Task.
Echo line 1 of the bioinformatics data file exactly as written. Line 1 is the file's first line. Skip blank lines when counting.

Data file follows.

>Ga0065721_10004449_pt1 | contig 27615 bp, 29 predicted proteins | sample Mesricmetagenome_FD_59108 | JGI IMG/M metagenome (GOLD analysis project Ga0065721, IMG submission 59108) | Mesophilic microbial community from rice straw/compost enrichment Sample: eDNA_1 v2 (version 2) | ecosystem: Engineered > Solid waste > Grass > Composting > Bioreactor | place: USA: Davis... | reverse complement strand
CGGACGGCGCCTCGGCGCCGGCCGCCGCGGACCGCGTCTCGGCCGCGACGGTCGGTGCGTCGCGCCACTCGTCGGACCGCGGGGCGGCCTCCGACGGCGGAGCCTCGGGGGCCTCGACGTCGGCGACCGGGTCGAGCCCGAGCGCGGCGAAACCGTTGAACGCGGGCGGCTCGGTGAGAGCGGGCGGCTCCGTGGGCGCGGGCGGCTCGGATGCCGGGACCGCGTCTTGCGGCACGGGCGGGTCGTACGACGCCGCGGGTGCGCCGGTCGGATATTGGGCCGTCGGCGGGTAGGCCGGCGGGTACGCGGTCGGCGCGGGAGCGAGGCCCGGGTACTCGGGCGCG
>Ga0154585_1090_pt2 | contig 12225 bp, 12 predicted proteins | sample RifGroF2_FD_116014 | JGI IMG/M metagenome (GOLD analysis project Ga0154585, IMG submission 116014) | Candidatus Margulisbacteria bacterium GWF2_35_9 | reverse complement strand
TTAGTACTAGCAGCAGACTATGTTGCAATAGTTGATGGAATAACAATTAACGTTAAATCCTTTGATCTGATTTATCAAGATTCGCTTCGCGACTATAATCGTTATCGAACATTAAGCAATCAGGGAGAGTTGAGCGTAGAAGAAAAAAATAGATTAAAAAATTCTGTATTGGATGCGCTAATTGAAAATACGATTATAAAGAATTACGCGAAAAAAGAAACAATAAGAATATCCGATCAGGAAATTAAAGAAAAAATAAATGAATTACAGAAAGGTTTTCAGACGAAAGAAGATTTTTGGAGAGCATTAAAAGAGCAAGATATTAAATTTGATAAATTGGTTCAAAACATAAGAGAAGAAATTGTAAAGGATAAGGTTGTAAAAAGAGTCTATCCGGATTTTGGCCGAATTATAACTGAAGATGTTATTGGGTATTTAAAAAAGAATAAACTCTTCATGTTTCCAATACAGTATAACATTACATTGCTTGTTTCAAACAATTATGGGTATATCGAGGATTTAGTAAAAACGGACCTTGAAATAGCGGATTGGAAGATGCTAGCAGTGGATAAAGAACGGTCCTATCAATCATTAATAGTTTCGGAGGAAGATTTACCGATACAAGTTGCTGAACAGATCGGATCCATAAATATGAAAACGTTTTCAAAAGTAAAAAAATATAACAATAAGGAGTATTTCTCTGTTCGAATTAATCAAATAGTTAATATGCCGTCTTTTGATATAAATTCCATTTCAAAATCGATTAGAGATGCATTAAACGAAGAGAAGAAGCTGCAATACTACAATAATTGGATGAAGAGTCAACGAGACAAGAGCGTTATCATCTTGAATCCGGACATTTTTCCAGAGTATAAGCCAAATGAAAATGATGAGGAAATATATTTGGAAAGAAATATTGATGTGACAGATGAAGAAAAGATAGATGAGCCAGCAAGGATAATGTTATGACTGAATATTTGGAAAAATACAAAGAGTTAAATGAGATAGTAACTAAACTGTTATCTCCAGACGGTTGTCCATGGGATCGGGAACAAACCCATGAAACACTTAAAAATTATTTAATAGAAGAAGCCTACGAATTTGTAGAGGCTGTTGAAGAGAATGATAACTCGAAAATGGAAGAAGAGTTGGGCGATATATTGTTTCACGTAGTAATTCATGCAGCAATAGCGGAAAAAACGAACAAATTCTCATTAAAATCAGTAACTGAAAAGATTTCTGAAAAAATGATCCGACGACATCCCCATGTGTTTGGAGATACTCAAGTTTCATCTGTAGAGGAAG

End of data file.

>Ga0065721_10004449_pt1 | contig 27615 bp, 29 predicted proteins | sample Mesricmetagenome_FD_59108 | JGI IMG/M metagenome (GOLD analysis project Ga0065721, IMG submission 59108) | Mesophilic microbial community from rice straw/compost enrichment Sample: eDNA_1 v2 (version 2) | ecosystem: Engineered > Solid waste > Grass > Composting > Bioreactor | place: USA: Davis... | reverse complement strand